John Deere Moves Into Autonomous Tractors With Robots Startup Acquisition - Modern Farmer

John Deere Moves Into Autonomous Tractors With Robots Startup Acquisition

The agricultural equipment giant sees a post-labor world.

An old-fashioned, human-piloted Deere tractor in Illinois.
Photography by Dvande/Shutterstock

John Deere, easily the largest maker of heavy agricultural machinery in the country, is eyeing robots.

The company has in the past announced a few evolutions of its tractors and other equipment, but took a big step last week when it acquired the startup Bear Flag Robotics.

Deere, which is the top tractor brand in the United States, has dabbled in progressing its technology. The company has previously announced research into electric vehicles and has created autonomous concepts in the past. Deere, in fact, likes to represent itself as a tech company that just happens to make agricultural equipment, in the same way Apple is a tech company that just happens to make phones and computers. 

That stance has enabled it to take a firm opposition to the right-to-repair movement; after all, it’s against Apple’s terms of service to hack its phones, too. That hasn’t endeared Deere to the farmers who buy its products, despite the company’s insistence that for safety and even environmental reasons, only Deere service stations should be able to service Deere products.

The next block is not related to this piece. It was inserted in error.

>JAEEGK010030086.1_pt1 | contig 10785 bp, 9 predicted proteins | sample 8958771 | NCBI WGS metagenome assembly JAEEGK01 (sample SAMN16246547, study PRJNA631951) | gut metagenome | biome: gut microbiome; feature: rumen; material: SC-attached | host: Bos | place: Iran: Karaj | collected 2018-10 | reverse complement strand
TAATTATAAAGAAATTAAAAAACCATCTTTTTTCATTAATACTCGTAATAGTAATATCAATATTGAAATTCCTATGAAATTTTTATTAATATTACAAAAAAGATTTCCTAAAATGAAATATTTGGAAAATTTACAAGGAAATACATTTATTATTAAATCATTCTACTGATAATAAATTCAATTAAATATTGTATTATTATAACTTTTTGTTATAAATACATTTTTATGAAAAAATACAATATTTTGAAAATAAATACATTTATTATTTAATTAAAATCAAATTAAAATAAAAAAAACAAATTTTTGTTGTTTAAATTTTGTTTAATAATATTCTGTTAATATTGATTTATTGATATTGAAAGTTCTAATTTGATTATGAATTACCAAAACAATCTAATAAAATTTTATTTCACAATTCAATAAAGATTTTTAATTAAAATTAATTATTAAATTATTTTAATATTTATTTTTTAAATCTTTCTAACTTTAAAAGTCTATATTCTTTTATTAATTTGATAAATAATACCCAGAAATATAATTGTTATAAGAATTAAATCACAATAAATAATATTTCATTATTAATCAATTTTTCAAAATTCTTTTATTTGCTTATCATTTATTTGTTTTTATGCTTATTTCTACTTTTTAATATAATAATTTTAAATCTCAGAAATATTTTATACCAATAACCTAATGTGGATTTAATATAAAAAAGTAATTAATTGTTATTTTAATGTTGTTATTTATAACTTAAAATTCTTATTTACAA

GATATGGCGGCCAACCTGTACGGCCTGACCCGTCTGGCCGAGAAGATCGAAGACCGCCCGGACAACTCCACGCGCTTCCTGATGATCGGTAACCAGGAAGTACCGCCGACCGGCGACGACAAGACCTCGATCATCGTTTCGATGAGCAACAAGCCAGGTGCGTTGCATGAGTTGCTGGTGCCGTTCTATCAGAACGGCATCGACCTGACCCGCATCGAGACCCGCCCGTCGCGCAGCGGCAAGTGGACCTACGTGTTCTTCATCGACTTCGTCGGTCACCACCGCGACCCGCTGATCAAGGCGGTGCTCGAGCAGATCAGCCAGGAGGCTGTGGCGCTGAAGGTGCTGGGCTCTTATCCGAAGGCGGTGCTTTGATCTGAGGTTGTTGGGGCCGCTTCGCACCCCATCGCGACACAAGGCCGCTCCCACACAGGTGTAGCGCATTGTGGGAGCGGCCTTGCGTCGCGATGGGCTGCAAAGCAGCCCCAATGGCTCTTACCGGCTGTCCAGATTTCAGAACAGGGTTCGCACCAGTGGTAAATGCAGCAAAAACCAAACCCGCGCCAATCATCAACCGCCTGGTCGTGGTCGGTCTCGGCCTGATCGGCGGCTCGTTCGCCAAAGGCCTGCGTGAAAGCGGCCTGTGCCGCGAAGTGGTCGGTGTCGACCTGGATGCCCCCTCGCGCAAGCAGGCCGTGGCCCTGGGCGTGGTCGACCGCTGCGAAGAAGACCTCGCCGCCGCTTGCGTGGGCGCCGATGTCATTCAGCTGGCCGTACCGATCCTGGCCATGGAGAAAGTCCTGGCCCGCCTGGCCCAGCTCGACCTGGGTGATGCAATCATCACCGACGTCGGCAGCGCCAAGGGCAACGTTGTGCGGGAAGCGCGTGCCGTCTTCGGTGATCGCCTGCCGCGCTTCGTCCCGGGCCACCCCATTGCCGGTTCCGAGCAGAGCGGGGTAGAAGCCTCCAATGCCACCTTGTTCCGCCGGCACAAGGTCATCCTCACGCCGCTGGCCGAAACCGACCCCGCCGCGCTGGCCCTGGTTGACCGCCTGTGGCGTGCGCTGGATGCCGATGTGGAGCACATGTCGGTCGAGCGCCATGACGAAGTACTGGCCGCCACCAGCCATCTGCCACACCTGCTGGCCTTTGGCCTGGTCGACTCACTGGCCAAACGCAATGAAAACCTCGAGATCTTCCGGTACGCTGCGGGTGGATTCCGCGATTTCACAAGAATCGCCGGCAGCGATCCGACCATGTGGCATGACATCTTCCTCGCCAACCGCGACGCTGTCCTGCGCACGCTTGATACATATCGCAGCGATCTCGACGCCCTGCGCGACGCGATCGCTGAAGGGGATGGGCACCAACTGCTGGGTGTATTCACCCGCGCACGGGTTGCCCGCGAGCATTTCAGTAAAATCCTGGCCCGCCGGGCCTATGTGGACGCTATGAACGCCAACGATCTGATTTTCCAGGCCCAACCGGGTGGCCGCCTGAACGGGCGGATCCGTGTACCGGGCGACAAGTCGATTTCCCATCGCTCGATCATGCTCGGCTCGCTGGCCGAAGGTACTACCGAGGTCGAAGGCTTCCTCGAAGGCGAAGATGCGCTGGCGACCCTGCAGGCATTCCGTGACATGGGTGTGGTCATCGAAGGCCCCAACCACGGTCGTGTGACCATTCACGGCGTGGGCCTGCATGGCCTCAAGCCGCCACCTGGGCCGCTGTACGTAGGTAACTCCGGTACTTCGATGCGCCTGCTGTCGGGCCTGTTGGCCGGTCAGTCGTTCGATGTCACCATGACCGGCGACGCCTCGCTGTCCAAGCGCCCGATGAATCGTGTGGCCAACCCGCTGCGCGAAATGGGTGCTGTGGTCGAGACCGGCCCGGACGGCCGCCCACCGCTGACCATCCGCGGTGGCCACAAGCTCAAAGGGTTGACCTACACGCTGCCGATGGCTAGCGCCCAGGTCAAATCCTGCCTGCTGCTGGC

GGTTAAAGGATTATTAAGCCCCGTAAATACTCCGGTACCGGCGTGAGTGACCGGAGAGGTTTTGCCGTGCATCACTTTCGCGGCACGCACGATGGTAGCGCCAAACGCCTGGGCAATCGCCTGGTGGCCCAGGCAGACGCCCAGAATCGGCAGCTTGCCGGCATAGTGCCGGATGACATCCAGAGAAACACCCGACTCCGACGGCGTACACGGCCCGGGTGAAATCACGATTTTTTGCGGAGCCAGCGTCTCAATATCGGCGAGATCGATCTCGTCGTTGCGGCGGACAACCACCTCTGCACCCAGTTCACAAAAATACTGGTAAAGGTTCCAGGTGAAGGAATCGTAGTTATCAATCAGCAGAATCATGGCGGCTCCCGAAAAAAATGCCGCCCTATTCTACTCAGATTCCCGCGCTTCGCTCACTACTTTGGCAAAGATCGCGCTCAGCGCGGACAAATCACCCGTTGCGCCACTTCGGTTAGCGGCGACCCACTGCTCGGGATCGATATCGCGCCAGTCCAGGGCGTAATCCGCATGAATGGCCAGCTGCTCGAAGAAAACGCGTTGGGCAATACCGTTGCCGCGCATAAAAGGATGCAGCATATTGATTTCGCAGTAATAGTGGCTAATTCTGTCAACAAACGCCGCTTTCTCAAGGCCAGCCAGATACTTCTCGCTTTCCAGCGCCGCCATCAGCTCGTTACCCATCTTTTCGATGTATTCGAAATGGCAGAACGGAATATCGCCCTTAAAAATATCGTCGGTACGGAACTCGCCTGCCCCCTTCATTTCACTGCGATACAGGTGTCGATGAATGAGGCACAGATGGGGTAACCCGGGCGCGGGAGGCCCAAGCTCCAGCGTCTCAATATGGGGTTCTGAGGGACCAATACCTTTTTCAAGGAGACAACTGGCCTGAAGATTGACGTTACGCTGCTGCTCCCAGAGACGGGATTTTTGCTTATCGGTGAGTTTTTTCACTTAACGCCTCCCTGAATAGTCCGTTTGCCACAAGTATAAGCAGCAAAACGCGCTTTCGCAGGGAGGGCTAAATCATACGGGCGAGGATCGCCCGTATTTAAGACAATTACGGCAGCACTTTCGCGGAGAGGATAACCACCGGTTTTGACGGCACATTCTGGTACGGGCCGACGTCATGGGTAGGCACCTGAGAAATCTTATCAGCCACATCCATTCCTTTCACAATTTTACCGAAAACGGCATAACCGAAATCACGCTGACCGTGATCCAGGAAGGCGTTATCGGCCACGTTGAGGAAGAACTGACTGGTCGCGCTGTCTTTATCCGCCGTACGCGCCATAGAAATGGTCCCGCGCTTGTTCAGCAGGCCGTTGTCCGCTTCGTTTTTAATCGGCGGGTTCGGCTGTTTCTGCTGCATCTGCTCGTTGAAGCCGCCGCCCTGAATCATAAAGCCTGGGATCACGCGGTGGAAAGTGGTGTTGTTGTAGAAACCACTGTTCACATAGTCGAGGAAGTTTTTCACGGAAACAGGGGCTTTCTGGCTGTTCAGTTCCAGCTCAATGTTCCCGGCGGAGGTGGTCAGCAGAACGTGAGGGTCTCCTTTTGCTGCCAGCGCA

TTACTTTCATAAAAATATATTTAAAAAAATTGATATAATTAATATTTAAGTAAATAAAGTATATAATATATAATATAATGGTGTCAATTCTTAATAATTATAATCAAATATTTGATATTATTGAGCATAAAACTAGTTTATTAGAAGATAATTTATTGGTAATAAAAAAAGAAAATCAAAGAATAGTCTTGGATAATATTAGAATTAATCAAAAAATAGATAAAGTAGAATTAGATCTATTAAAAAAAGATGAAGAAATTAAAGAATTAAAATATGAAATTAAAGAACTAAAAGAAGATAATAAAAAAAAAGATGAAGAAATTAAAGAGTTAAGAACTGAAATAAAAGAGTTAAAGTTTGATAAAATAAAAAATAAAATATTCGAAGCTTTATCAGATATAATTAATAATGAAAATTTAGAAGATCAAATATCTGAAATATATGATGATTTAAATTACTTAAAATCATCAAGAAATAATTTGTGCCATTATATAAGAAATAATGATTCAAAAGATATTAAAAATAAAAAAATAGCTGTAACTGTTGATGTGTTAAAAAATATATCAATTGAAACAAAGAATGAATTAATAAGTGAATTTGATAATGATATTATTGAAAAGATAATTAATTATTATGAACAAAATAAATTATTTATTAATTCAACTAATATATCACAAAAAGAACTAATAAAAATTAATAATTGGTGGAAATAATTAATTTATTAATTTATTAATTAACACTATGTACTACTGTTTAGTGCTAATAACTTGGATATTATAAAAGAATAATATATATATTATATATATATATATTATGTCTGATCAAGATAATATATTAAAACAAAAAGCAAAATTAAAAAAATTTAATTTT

The company’s newest move into higher tech is its acquisition of Silicon Valley-based startup Bear Flag Robotics, which had previously worked on adding aftermarket artificial intelligence to tractors. But the partnership is designed for something more ambitious. According to Reuters, the goal is to bring to market an entirely autonomous tractor, without the need for a human driver at all. 

Deere cites the agricultural industry’s severe labor issues as one potential reason why autonomous farm equipment could succeed. And they’re already out in the market. In an interview with Successful Farmer, Bear Flag’s co-founder said that its autonomous tractor is “already in market with a limited set of customers.”

There’s no indication of exactly what form this autonomous line will take, when it might see wider release or what the pricing might be. 

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